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May 12, 2022 11:13 am
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Antisemitic German COVID-19 Conspiracy Theorist Will Face Incitement Charges After All

avatar by Algemeiner Staff

German COVID-19 conspiracy theorist Sucharit Bhakdi. Photo: Screenshot.

An outspoken COVID-19 conspiracy theorist in Germany who was cleared of antisemitic incitement charges last November is to face criminal proceedings after all.

The public prosecutor in the state of Schleswig-Holstein announced on Thursday that Sucharit Bhakdi — a former professor of microbiology at the University of Mainz who emerged as a vocal conspiracy theory advocate at the height of the pandemic — would now have to answer to incitement charges on two separate counts.

The charges relate to comments Bhakdi made in a video that was widely circulated online to support his failed bid for election to the German parliament. Bhakdi, a German citizen born in the US to parents who were Thai diplomats, said that Jews were a people who had “learned the evil” from their Nazi persecutors.

“The people who fled this country, where there was arch evil, and founded their own country, they have turned their country into something that is even worse than [Nazi] Germany was,” Bhakdi opined.

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“That’s the bad thing about Jews: They learn well,” he continued. “There is no people that learns better than they do. But they have now learned the evil — and implemented it. That is why Israel is now … a living hell.”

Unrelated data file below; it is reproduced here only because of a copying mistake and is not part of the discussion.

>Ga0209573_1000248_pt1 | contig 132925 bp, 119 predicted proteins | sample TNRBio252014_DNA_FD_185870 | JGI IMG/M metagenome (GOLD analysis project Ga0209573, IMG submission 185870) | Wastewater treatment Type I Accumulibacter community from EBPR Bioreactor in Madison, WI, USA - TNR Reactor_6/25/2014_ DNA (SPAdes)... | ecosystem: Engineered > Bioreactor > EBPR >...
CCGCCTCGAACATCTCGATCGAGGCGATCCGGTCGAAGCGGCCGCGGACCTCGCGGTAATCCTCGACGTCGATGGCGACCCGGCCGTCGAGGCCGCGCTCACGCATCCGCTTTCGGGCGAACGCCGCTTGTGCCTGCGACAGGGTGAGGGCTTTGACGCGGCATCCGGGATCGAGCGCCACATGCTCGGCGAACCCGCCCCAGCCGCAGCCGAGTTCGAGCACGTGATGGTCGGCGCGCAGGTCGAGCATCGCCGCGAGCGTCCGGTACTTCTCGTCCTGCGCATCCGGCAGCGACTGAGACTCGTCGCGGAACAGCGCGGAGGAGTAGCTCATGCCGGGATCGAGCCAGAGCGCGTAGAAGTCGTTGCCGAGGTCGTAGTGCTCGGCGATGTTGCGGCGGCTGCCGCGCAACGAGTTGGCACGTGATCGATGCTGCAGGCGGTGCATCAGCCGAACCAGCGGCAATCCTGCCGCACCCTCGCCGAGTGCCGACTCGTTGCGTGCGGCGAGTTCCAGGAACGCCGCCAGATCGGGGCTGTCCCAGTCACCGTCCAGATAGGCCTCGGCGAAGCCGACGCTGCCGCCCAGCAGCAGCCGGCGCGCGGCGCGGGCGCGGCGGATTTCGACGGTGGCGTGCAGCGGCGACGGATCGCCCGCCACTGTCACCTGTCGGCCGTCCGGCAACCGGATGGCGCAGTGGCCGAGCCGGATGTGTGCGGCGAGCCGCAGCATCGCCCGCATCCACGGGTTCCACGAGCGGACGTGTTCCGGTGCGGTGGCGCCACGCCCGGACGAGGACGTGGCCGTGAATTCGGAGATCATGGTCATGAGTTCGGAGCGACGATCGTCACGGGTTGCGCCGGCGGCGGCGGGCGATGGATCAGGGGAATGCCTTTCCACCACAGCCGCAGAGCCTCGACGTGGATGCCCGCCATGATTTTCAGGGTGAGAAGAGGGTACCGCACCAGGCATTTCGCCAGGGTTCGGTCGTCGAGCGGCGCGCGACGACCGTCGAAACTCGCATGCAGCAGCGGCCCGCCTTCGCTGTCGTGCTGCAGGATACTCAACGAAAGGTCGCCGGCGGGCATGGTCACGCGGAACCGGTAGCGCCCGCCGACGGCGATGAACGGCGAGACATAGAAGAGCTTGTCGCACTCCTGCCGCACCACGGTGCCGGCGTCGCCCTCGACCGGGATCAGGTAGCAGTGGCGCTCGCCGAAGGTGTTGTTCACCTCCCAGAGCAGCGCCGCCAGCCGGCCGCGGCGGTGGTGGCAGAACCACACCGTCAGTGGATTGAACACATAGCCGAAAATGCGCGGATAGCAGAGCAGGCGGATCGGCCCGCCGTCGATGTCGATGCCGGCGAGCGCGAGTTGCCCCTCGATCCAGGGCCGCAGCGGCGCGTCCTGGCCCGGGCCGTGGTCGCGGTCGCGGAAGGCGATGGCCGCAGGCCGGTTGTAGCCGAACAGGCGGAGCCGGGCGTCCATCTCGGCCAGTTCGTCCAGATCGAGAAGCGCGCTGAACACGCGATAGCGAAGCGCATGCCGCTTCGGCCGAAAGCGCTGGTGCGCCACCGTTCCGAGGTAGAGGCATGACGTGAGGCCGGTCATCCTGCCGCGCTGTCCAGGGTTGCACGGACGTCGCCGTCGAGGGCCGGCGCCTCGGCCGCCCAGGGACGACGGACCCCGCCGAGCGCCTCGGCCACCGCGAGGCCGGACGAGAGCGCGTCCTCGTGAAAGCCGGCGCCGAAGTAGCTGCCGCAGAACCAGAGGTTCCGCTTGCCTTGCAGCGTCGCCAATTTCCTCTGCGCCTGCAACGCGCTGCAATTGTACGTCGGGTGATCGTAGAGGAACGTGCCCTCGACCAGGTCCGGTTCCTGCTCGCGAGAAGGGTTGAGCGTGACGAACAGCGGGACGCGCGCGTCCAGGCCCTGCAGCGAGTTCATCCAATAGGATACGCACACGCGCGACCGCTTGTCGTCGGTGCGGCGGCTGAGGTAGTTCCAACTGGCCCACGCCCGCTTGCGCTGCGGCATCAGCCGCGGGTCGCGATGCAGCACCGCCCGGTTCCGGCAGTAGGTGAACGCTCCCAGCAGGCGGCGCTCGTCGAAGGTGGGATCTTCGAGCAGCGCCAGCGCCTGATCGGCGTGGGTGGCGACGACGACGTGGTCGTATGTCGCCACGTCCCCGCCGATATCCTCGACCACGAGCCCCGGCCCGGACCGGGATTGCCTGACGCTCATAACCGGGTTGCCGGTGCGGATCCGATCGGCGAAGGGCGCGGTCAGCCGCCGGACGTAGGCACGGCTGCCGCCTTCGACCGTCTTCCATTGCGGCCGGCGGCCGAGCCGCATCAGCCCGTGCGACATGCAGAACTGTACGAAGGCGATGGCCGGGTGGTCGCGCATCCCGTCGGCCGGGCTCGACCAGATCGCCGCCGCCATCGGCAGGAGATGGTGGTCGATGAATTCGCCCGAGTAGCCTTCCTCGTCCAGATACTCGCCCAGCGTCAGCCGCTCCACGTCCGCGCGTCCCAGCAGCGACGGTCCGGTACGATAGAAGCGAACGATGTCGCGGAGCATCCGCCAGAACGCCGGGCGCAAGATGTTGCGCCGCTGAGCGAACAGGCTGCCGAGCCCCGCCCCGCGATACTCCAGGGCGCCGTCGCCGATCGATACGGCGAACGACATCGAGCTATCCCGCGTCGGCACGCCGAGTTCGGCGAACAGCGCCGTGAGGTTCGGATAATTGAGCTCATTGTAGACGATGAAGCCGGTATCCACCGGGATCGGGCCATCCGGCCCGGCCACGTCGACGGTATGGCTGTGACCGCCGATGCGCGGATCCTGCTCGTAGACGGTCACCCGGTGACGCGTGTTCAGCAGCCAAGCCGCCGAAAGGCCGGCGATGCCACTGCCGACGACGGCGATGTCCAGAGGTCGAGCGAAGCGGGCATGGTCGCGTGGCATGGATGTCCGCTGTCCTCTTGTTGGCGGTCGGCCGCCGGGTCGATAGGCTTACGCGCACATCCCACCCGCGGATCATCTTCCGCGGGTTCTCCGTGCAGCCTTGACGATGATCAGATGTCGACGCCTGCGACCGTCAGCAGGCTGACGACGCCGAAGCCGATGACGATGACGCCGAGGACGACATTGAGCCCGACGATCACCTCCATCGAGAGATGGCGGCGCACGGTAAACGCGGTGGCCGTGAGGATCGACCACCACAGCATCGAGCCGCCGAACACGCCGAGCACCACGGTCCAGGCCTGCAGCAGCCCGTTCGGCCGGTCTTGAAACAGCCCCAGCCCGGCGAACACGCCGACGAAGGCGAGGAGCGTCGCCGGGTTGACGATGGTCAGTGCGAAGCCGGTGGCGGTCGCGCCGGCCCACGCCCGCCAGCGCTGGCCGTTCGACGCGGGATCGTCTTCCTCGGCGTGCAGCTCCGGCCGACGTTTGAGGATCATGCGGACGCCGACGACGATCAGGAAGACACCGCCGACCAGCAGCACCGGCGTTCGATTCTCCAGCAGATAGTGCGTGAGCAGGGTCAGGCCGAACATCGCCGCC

To the chagrin of Jewish leaders, the public prosecutor in the city of Kiel, the capital of Schleswig-Holstein, decided last November that Bhakdi’s remarks did not constitute incitement. “The statements of the accused in the video are directed primarily against the State of Israel as such, while drawing on the local policy in the context of measures to curb COVID 19 pandemic concerns,” a statement from the prosecutor’s office explained at the time.

In its statement on Thursday, the state prosecutor criticized the Kiel prosecutor’s position. “The investigations have been resumed because … the assessment of the process is legally doubtful and requires closer examination,” Wiebke Hoffelner, senior public prosecutor and spokeswoman for the Schleswig public prosecutor’s office, told the Tagesschau news outlet.

If convicted, Bhakdi would face penalties that range from a large fine to a prison sentence of five years.

Elio Adler — chairperson of the “Values Initiative,” a German-Jewish organization that lodged a complaint against the Kiel ruling — welcomed the prosecutor’s announcement. Asserting that the antisemitism in Bhakdi’s statements was “clear,” Adler added that the “possible criminal liability of these statements must be examined and negotiated in a procedure.”

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